Purple Rain

Prince XML Logo

Prince XML is an application that enables you to create PDFs from HTML documents, using formatting from your print stylesheet. This is handy as browsers don’t really do print very well, and don’t support the CSS selectors that create multi-column layouts.

I first heard about Prince XML in a presentation by Håkon Wium Lie of Opera at the @Media 2007 conference. When I looked into Prince after the conference I didn’t really see its potential for us, as PDFs were something we generally avoided.

I was asked recently to do some further research and came across this presentation on YouTube, as a consequence I see its true capabilities.

So why use it?

We have a lot of fresh and accurate content on our website, so why not use web pages as the source for high quality printed material?

If a print style sheet can manage a layout as effectively as QuarkXPress or Adobe InDesign, when outputted in an automated way through Prince, then that saves a lot of extra work.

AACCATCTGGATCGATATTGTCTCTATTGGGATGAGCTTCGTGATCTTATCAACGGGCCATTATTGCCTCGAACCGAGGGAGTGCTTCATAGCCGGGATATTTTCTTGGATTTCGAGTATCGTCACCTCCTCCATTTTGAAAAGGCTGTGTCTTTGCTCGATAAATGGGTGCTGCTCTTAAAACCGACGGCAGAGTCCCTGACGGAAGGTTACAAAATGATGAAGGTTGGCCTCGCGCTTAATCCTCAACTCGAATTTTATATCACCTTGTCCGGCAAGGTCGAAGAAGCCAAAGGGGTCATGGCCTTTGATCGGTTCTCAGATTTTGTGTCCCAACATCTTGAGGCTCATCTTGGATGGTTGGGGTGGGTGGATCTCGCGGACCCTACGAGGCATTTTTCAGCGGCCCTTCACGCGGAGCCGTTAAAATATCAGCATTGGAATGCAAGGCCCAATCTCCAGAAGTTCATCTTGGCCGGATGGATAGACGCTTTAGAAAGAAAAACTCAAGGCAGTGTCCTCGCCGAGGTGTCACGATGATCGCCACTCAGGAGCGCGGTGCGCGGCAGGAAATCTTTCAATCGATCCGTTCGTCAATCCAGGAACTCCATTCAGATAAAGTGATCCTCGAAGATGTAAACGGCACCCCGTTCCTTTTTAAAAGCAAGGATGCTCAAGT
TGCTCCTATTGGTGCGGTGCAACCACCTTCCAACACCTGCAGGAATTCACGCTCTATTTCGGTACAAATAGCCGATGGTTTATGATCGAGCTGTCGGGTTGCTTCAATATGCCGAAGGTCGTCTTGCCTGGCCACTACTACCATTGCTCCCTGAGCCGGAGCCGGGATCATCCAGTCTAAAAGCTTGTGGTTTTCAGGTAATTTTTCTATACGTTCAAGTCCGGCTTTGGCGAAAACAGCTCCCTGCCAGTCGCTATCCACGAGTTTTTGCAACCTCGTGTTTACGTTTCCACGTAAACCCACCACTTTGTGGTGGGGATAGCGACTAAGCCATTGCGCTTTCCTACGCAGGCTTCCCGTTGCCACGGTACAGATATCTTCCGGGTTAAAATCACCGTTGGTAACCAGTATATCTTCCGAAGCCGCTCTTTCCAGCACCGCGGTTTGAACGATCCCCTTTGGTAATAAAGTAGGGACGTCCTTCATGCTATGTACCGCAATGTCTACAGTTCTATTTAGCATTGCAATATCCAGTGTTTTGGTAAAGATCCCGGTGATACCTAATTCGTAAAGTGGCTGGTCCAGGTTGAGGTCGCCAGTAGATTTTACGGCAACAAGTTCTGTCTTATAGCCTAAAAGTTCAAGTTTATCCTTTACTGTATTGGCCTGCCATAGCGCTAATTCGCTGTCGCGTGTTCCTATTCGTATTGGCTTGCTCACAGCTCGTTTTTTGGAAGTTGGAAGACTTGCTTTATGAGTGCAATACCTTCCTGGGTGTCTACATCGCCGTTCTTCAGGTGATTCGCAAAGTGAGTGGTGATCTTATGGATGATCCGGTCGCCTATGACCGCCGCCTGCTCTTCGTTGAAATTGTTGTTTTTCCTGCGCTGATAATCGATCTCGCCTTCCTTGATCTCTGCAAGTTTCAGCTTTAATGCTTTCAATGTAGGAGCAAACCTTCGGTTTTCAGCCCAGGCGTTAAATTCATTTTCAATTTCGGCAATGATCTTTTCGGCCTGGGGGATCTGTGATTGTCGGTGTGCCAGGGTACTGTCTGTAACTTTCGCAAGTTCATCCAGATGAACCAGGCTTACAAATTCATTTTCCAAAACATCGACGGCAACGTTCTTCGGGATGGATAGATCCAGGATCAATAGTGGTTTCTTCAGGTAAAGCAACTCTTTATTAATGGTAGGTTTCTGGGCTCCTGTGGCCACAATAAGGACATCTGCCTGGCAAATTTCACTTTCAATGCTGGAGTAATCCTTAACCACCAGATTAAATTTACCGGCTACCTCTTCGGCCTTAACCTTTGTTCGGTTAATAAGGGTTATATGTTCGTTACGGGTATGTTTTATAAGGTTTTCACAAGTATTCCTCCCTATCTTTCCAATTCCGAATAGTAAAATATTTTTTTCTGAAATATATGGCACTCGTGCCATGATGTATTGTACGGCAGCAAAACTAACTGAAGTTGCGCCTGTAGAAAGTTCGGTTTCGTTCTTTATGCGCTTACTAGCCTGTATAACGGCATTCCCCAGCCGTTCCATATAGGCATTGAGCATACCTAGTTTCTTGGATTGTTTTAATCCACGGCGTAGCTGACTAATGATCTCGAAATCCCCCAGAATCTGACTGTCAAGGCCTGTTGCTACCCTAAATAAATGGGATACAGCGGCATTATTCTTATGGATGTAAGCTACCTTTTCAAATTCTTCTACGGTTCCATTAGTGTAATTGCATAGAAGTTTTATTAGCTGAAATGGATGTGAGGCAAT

In the Prince GUI you select the web document you wish to convert, click Go and it creates the PDF, it’s very simple.

Thinking in Print Terms

As a web designer I’ve learnt to avoid print values when using CSS, like millimetres and points in typography, but there is so much more to think about.

If I’m following instructions from a print designer, I need to be able to format columns, page-breaks, pagination, headers, footers, footnotes, crop-marks, not to mention the mysterious widows and orphans.

Also we will be able reference the typefaces in the Edge Hill style guide that we can’t use on the web.

Some print specific CSS examples

Formatting a page:

@page {
size: A4 landscape;

Formatting headers and footers with page numbers:

@page{ size: A4 portrait; margin:1cm;
@top{ content:"BA (hons) Film Studies"}
@bottom{ content: counter(page)}

Formatting left and right pages:

@page :left {
margin-left: 4cm;
margin-right: 3cm;

@page :right {
margin-left: 3cm;
margin-right: 4cm;

Page breaks before specific headings:


Column layouts:


RGB and CYMK colours

H1 { color: rgb(255,0,0) }
H1 { color: cmyk(0, 100, 50, 0)}

Font Formatting

h1 { font: 28pt "miso-regular"; text-transform:uppercase; border-bottom:thin solid #336699 }

Finally Does it work?

From the experiments I’ve done it seems to work really well, but I won’t be fully confident until I’ve followed real style guidelines to the letter, and received the thumbs up from an experienced print designer.

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